Former Starbucks CEO Howard Schultz threw a curveball into the 2020 presidential election effort when he announced he is considering an Independent bid, something his adviser, Steve Schmidt was recently asked about during a segment on the Words Matter podcast.
Schmidt has served as a Republican campaign operative for President George W. Bush, California Governor Arnold Schwarzenegger and served as a former chief strategist to Republican John McCain’s 2008 presidential campaign. He opposes President Trump, however.
Historically, Independent efforts split their voter base and allow an easier path to victory for the opposing party. In Schultz’s case, his Independent effort could split the Democratic base away from Democratic contenders and help President Trump get more easily re-elected.
Several Democrats have pressed Schultz not to run, or to at least run in the Democratic primary, so he does not hinder the Democrat Party in the general election. The former CEO has yet to make a decision.
The anti-Trump strategist was pressed on his role in Schultz’s potential campaign effort during the podcast which he helped start.
From the Daily Beast:
Anybody who has watched Schmidt on MSNBC, or saw the portrayal of him in the 2012 HBO movie Game Change, knows that he operates on a pretty short fuse. Just how short, his two longtime friends and podcast partners, Adam Levine and Elise Jordan, found out when they sat down last Tuesday to interview him on their show Words Matter about Schultz’ just announced potential presidential bid and Schmidt’s role as the chief adviser to the Starbucks founder in it.
Jordan, an alum of the George W. Bush White House and the Rand Paul presidential campaign, outlined the ground rules that everything would be on the record, and that Schmidt would be treated no differently than any other guest even though he was a founder of Words Matter, along with Jordan and Levine, another Bush veteran and media pro who’d worked with NBC superstar Tim Russert. Things were tense. Schmidt had said that he wouldn’t be involved in any presidential campaign, but that he would be leading a 501c4 dedicated to building a third party movement funded by Schultz, “movement” being the key word in their mind. He gave no heads-up to Jordan and Levine about Schultz’s announcement.
Schmidt railed at having to defend himself on his podcast with a stream of curses a source present in the studio said consumed six minutes. Told that listeners were castigating him for joining an effort that could help re-elect President Trump and that he owed them answers, Schmidt finally settled down enough to take about 30 minutes to answer questions from Jordan, normally his co-host, and Levine, the executive producer.
The two current hosts pressed the podcast’s founder on how Schultz could potentially win the presidential election. At first, Schmidt shrugged the questions and said Schultz was not actually running, but was still considering it.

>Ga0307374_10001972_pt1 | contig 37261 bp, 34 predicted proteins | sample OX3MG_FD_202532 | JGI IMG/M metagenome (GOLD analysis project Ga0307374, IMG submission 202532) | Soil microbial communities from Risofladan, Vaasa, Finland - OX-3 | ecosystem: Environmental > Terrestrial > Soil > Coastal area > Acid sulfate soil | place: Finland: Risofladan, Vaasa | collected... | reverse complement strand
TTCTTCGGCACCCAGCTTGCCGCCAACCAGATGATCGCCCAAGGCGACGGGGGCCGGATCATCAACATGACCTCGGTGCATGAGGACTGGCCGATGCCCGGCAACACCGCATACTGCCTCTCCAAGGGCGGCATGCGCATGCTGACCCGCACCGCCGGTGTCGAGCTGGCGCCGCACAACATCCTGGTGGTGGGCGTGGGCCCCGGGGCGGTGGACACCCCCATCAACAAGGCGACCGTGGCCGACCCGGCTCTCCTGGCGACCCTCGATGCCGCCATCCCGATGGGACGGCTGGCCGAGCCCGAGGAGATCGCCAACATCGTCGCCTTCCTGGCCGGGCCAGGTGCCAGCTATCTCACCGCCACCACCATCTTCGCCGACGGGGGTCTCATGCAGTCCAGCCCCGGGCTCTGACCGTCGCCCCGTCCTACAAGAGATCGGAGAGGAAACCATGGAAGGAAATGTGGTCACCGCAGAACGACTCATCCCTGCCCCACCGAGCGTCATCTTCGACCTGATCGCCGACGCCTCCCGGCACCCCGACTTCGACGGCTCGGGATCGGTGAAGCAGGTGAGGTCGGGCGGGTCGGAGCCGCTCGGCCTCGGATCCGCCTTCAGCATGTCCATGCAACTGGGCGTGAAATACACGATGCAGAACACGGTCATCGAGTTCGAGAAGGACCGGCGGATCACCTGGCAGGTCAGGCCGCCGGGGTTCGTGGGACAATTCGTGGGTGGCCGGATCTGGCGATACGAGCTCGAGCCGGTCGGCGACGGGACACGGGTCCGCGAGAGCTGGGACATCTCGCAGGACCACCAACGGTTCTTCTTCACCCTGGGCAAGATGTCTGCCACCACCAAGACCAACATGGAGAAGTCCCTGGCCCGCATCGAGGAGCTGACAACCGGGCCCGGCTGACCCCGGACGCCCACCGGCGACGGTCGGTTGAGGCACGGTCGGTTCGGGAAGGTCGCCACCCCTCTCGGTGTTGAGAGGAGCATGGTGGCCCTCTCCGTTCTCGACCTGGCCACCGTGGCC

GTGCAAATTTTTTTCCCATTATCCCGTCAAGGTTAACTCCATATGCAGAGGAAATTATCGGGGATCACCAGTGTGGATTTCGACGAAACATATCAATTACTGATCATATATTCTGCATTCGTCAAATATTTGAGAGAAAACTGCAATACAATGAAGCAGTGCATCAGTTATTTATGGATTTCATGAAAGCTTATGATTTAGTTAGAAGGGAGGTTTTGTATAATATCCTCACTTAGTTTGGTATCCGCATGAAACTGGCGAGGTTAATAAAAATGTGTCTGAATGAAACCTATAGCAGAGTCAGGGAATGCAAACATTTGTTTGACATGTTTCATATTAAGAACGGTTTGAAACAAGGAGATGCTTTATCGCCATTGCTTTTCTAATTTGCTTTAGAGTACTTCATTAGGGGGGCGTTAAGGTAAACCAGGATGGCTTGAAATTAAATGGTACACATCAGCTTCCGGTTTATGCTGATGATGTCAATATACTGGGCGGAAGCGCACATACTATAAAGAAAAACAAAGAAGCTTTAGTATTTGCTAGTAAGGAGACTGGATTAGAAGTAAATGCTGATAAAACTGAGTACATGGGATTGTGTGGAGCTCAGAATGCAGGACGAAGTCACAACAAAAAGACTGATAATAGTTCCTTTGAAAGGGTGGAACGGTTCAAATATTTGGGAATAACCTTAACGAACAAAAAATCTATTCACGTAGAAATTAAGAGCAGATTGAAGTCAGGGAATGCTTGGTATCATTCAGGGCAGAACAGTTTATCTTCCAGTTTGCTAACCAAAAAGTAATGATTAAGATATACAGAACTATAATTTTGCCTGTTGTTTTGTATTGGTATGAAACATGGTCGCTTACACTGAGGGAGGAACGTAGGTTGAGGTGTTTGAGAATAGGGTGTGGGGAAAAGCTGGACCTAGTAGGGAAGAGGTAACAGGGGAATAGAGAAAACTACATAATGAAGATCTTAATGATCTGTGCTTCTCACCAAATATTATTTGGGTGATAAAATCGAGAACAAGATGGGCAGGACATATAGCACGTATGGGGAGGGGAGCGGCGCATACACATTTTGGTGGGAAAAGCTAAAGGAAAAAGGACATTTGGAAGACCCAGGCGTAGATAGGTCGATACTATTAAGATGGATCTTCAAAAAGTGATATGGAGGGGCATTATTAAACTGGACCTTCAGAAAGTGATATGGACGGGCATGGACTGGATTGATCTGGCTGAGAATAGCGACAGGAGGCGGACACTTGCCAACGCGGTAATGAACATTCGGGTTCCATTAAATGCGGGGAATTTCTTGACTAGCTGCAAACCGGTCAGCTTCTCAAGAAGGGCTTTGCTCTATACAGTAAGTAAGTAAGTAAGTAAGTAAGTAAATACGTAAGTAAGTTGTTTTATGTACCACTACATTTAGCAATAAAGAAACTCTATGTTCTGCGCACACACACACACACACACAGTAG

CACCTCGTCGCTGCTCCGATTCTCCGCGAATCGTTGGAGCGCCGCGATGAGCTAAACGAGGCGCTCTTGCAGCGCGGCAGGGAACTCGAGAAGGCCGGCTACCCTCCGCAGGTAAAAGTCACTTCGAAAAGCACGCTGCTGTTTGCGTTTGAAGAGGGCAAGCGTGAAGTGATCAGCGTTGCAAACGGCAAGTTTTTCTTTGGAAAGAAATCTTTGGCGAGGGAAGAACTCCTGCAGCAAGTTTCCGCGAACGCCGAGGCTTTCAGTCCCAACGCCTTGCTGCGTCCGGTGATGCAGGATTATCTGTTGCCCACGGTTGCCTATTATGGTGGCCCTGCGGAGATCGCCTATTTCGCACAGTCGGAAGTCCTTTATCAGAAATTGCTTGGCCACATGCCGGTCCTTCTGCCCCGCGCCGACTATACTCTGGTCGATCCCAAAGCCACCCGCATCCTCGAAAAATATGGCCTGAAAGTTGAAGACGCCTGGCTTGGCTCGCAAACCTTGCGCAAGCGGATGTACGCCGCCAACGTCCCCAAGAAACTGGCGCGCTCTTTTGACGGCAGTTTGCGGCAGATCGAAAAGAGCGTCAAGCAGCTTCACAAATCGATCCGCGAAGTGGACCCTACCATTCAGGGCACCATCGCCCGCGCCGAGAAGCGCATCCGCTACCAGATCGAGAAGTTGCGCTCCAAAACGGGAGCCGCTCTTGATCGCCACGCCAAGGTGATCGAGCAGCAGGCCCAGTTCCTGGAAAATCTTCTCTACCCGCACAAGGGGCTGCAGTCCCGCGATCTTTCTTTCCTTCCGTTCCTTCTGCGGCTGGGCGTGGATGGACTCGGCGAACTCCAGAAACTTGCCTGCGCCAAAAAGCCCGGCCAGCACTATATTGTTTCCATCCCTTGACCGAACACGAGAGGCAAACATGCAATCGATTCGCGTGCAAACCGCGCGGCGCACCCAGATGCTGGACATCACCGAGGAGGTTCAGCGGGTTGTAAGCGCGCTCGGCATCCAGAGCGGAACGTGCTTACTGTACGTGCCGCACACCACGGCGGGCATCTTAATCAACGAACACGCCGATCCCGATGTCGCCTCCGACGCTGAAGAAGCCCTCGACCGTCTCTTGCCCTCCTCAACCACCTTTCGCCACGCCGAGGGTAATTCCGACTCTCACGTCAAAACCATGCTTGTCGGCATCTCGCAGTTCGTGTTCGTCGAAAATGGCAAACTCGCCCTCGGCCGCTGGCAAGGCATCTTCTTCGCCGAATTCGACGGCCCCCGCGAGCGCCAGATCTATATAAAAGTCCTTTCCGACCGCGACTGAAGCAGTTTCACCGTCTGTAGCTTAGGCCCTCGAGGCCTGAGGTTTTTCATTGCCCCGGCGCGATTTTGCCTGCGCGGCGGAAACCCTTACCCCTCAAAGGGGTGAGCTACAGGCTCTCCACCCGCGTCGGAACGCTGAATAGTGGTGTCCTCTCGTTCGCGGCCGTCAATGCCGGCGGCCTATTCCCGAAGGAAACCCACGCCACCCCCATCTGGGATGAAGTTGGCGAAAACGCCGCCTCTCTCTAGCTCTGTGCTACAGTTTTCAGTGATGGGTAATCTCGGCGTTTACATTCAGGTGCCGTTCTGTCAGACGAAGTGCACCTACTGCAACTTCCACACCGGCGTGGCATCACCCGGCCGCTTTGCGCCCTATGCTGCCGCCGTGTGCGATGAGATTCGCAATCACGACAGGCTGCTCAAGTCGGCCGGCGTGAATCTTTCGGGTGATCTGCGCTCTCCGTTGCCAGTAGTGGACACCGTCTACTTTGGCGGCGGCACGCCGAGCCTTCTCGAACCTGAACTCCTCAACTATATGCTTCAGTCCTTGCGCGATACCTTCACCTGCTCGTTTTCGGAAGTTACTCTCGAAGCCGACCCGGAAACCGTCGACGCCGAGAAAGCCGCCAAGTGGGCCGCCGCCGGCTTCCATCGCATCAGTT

“This is not Trumpistan,” Schmidt said, noting other candidates are freely allowed to run against the president. He then clarified Schultz did not formally announce a run and the idea is so far just a “speculative effort.”
The hosts then pressed Schmidt again, which resulted in him reportedly slamming down his headset and walking off:
Levine asks about the 70-percent marginal tax rate proposed by Warren that Schultz called ridiculous. “Yes, ridiculous, confiscatory, anti-growth,” Schmidt says.
That prompts Levine to ask the question that evidently hits a nerve. “Will Derek Jeter or another athlete not hit another home run because they’re going to get taxed at 70? What’s the economic behavior that he thinks is anti-growth, other than his own pocket?”
“This is bullshit,” Schmidt exclaims. “I’m not doing this.”
“Steve, you’ve got to answer the questions,” Levine says.
“I’m not,” and with that Schmidt slams down his headset and abruptly ends the interview. He threatened legal action against the studio if the interview airs, according to a source involved in the discussion. When his legal threat failed, he offered to buy the recording, according to the source. The studio refused.
In a statement to the Daily Beast, Schmidt said: “My objection is not on a tough question. It’s the surreality of having a podcast hijacked from me. Until this recording, I had always thought this was Elise’s and my podcast.”
“I think he thought it would be a softball interview,” Levine said about Schmidt, per the report. “I love him, I hope he’s OK, but what he did is antithetical to the mission of Words Matter. After everything he said about Donald Trump in the past two years, he’s part of an effort that could lead to Trump’s reelection.”
The explosive interview also changed the course of the show moving forward as Jordan announced over Twitter that she would be stepping away from the podcast.
Despite the dust-up, Jordan told The Daily Beast it is “a sad day in 2019 when a female co-host who is supposed to be an equal partner in a business is cut out of a key decision.”
Asked for his response, Levine then emailed “Elise wanted to interview Steve on this topic and we collaborated on the interview, and the last time I spoke to her she was fully supportive of the interview going out, so I don’t know what key decision she is referring to. As far as my position in the company, I am the founder and executive producer of the podcast and have been since Day 1.”
Hours later, Jordan—who later said the key decision she’d been referring to was Levine naming himself founder and CEO—tweeted Friday evening that she was also leaving Words Matter.